May 31, 2013
Carnegie Council for Ethics in International Affairs
Over the next few years much will be made of the hundred-year anniversary of the breakdown of the European peace into a thirty-one-year civil war that did not fully cease until 1945. In 2012 the European Union was awarded the Nobel Peace Prize in recognition of the fact that there has been no war within its borders for the past sixty years, and today the Union stands as a model for regional peace. But the consequences of the “Great War” and the disastrously unsuccessful “peace” of 1918 are still with us. Like Andrew Carnegie, Alfred Nobel recognized that it is essential that political decision-makers and a wider public act with an awakened sense of the everyday significance of world events.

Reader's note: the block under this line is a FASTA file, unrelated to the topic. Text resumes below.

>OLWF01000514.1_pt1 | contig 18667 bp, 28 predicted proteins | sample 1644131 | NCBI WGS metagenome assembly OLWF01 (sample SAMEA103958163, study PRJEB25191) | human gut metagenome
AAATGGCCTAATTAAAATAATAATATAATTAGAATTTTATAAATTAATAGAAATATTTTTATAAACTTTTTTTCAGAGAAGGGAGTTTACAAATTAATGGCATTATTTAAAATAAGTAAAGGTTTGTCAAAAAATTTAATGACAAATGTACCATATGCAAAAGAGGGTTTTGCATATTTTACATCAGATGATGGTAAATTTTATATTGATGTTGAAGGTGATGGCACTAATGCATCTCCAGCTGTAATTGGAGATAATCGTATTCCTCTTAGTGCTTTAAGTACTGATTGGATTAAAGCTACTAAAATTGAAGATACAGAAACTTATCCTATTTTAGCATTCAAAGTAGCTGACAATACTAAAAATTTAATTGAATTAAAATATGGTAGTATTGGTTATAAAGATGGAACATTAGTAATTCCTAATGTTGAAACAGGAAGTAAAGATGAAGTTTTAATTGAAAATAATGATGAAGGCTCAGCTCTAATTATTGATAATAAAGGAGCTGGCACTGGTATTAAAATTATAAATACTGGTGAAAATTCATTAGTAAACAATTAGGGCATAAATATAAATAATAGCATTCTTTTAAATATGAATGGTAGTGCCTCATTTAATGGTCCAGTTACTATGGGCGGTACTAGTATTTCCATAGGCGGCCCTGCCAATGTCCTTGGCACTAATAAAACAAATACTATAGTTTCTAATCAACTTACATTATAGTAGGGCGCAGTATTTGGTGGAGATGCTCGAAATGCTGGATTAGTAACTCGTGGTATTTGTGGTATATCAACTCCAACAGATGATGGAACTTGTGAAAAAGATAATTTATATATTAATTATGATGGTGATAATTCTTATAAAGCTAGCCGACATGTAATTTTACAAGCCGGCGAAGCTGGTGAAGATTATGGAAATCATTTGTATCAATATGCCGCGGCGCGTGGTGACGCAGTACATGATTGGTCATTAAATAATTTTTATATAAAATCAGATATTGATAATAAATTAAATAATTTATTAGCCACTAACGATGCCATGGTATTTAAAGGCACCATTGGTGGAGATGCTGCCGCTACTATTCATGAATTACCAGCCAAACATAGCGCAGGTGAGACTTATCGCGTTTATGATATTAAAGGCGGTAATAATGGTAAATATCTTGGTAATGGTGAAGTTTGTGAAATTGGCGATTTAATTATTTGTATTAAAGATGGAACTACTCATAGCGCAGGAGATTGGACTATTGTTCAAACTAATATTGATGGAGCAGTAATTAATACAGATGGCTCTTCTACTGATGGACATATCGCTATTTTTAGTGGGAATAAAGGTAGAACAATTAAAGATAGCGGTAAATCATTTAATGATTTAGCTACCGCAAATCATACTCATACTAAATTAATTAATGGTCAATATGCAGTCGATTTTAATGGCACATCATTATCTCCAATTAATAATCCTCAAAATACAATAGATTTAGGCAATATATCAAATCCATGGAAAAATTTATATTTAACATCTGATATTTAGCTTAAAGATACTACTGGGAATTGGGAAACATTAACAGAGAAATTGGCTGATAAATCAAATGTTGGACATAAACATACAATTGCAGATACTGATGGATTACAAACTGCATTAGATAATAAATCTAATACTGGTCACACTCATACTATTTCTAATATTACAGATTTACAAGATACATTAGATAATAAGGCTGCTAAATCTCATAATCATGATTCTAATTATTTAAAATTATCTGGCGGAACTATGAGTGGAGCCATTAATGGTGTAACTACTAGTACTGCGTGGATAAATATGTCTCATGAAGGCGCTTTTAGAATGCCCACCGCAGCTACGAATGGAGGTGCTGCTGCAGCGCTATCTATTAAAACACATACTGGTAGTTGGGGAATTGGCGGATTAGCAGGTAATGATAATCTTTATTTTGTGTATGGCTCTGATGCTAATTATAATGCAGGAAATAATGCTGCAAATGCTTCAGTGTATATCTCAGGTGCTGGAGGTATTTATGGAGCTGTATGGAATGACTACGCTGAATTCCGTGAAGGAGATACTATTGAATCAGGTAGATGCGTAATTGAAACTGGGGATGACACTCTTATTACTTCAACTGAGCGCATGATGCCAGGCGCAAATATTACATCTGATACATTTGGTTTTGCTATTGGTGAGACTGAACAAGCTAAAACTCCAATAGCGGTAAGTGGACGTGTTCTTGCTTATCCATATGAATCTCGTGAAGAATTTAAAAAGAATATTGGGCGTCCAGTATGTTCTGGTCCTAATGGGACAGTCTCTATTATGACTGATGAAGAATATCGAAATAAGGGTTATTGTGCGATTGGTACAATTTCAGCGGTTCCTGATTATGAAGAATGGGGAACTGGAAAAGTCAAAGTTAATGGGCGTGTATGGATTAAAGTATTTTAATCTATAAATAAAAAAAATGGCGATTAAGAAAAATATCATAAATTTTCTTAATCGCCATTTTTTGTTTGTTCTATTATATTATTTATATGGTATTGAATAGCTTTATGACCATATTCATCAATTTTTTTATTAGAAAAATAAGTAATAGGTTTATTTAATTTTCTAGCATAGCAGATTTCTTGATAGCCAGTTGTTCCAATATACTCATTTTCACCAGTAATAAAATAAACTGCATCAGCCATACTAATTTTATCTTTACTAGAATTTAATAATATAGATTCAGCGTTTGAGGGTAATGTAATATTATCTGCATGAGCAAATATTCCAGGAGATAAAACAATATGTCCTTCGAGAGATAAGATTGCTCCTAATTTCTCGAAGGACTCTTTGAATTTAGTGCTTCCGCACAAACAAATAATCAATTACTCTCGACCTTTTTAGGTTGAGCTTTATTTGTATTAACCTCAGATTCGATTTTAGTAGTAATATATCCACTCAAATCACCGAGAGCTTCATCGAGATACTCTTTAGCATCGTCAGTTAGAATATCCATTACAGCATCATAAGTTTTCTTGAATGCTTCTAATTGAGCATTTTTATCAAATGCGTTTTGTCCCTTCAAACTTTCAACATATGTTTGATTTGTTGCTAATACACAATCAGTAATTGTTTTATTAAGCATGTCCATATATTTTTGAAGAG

It was not clear to most observers between 1918 and 1930 that “the war to end all wars”—far from stopping the recourse to arms—presaged many new wars, as well as the terminal weakening of Britain and France, the start of Pax Americana (culminating in 1939–1945), and the beginning of a nuclear-armed cold war (1945–1989). Yet, in another sense, World War I, insofar as it has come to be seen as one archetype of war—an icon of the absurdity of wars of mutual attrition—has had a profound and worldwide cultural impact. The Great War and its imagery imprinted itself on the human imagination. In poetry and prose, photography, art, film, and other modes of expression, its influence on cultural memory and identity, on modern meaning and human sensibility, has been remarkable.
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